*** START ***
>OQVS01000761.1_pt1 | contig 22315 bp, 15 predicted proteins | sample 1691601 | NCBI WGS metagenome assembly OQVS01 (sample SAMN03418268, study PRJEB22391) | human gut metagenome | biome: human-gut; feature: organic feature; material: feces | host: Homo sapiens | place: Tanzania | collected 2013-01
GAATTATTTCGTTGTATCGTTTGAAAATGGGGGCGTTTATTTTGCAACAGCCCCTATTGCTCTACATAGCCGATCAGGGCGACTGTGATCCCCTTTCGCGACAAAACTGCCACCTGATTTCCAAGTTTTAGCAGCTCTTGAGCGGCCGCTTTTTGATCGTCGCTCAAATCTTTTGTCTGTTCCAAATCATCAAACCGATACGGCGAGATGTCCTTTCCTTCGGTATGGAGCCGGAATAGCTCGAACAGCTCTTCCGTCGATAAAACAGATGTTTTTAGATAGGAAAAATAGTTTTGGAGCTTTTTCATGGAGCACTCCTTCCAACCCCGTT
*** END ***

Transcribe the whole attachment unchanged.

>OQVS01000761.1_pt1 | contig 22315 bp, 15 predicted proteins | sample 1691601 | NCBI WGS metagenome assembly OQVS01 (sample SAMN03418268, study PRJEB22391) | human gut metagenome | biome: human-gut; feature: organic feature; material: feces | host: Homo sapiens | place: Tanzania | collected 2013-01
GAATTATTTCGTTGTATCGTTTGAAAATGGGGGCGTTTATTTTGCAACAGCCCCTATTGCTCTACATAGCCGATCAGGGCGACTGTGATCCCCTTTCGCGACAAAACTGCCACCTGATTTCCAAGTTTTAGCAGCTCTTGAGCGGCCGCTTTTTGATCGTCGCTCAAATCTTTTGTCTGTTCCAAATCATCAAACCGATACGGCGAGATGTCCTTTCCTTCGGTATGGAGCCGGAATAGCTCGAACAGCTCTTCCGTCGATAAAACAGATGTTTTTAGATAGGAAAAATAGTTTTGGAGCTTTTTCATGGAGCACTCCTTCCAACCCCGTT